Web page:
Culture is something we can change in response to circumstances rather than waiting, as other animals must, for our genes to evolve under the pressures of natural selection. As a result, though we are still basically the same animals that we were when we invented agriculture at the end of the ice age, our societies have evolved faster and faster and will continue to do so at an ever-increasing rate in the 21st century.

And because the fundamental dynamics of this divide are rooted in the mismatch between the pace of change of biological evolution on the one hand (very slow) and historical or technological change on the other (ever faster), it is hard to see how this gap can be closed. We don’t want to stop progress, and yet the more progress we make, the further out the goal posts of modern maturity recede and the more significant culture becomes.

There is a link between the “left behind” phenomenon and the rise of the ultra-right in Europe. As the number of unemployed, disaffected, hopeless youth grows, so also does the appeal of extremist rhetoric — to both sides. On the Muslim side, more talk from the Islamic State about slaying the infidels. On the ultra-right, more talk about Islamic extremists. Like a crowded restaurant, the louder the voices get, the louder the voices get.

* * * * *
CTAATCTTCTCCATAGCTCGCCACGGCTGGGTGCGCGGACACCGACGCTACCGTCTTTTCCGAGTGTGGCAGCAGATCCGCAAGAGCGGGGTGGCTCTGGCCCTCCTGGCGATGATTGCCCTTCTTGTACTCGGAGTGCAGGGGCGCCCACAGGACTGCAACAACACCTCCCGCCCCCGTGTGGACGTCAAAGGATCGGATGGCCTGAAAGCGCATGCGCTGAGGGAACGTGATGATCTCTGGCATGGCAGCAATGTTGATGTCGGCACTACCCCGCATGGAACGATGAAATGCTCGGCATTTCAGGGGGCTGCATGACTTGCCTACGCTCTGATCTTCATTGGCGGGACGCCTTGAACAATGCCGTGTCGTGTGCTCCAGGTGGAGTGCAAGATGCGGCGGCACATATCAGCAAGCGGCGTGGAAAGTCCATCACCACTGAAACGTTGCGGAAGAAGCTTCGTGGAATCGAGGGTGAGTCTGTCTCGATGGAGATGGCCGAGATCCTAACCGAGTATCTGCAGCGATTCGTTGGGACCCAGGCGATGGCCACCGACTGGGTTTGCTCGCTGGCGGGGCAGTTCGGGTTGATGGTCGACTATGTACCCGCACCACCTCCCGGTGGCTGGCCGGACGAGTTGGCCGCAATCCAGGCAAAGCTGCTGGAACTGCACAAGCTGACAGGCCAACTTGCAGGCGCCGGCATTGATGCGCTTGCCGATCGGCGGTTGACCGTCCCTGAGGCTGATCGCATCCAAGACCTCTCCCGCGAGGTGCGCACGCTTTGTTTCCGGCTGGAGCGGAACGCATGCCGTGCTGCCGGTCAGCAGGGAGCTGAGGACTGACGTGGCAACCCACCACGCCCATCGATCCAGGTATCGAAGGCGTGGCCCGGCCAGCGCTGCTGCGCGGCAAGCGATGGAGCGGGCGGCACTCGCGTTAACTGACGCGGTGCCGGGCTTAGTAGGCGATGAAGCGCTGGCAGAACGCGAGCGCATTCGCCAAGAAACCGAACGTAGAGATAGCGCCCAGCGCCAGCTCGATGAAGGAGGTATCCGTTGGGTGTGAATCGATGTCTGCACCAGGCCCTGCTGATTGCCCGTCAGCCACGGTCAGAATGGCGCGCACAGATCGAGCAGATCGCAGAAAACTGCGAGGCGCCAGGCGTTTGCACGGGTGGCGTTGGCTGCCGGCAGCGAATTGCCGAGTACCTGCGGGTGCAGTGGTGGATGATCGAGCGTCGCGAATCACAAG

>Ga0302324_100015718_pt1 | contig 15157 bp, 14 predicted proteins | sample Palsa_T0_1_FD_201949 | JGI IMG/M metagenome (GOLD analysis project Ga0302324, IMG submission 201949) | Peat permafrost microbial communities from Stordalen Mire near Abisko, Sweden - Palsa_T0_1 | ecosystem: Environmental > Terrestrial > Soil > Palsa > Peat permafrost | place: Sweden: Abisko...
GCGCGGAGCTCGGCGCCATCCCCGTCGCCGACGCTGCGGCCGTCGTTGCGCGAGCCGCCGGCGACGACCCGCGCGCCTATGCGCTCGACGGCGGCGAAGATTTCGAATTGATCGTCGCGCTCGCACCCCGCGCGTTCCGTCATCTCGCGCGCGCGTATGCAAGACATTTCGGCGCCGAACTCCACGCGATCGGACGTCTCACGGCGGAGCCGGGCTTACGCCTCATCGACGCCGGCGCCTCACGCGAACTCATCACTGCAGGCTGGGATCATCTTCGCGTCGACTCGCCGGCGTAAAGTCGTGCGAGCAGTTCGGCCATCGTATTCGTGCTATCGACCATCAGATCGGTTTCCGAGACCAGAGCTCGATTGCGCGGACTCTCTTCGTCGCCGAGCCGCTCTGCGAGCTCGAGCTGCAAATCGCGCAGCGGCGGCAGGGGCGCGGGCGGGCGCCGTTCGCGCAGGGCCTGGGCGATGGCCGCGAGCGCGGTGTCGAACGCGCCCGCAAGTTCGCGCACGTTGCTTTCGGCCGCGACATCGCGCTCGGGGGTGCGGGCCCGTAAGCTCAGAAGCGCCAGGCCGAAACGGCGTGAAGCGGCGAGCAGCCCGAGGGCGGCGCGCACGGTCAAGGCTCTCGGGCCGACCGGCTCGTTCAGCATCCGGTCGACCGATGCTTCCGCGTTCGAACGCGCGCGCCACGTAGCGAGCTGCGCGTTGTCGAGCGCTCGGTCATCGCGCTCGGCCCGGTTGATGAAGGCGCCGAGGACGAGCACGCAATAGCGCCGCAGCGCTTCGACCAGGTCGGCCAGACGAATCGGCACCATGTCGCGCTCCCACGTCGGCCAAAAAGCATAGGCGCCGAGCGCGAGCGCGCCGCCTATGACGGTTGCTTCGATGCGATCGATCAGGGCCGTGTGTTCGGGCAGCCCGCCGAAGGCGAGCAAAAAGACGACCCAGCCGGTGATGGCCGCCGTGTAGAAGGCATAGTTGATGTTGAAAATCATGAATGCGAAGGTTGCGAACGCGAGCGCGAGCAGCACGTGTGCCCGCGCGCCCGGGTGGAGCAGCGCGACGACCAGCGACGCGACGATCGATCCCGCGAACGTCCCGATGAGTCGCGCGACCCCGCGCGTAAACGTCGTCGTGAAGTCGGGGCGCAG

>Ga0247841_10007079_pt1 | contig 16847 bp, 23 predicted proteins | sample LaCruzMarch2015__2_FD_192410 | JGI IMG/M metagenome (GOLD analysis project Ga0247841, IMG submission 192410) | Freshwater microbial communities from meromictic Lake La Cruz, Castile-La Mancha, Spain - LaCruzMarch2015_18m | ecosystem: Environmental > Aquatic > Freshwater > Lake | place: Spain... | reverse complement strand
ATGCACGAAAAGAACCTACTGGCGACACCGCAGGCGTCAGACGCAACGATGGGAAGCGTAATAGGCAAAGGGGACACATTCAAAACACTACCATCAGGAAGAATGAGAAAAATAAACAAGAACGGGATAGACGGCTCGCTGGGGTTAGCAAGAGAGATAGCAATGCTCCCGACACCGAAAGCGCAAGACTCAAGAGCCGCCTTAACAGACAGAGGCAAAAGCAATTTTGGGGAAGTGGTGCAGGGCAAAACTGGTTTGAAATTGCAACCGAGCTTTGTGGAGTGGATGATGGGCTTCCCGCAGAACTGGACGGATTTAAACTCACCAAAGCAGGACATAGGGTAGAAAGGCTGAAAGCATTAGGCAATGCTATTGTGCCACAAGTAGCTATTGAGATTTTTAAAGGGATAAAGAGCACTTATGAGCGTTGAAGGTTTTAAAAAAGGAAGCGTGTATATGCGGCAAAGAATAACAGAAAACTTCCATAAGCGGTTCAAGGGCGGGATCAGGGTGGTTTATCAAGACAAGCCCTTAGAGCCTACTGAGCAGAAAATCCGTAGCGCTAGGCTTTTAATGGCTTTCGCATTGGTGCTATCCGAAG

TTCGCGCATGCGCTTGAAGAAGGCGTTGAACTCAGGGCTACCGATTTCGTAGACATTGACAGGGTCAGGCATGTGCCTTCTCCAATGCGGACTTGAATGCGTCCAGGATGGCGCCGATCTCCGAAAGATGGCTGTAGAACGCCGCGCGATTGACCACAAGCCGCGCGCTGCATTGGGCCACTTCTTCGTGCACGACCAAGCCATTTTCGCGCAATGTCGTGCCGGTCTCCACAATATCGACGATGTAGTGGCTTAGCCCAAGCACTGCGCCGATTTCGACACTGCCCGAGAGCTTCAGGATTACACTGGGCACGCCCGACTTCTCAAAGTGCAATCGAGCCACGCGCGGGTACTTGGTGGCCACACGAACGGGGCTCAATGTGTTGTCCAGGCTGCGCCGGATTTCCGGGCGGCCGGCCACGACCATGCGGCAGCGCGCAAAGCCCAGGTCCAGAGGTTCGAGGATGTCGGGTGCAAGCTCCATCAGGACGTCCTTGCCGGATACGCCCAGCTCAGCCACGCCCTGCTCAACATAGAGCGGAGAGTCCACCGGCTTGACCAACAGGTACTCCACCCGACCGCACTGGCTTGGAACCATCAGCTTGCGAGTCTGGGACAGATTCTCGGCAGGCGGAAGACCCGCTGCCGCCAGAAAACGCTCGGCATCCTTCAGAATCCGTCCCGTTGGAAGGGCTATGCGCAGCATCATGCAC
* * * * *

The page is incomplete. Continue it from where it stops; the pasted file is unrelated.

I use this expression, those who have “made it,” because the gap in question is not simply between the rich and the poor. Accomplished intellectuals such as Pamuk feel it as well. The writer Pankaj Mishra, born in Uttar Pradesh, India, in 1969, is another rising star from the East who writes about the dilemma of Asian intellectuals, the Hobson’s choice they face between recoiling into the embrace of their ancient cultures or adopting Western ways precisely to gain the strength to resist the West.

This is their paradox: Either accept the Trojan horse of Western culture to master its “secrets” — technology, organization, bureaucracy and the power that accrues to a nation-state — or accept the role of underpaid extras in a movie, a very partial “universal” history, that stars the West. ”

About the Author: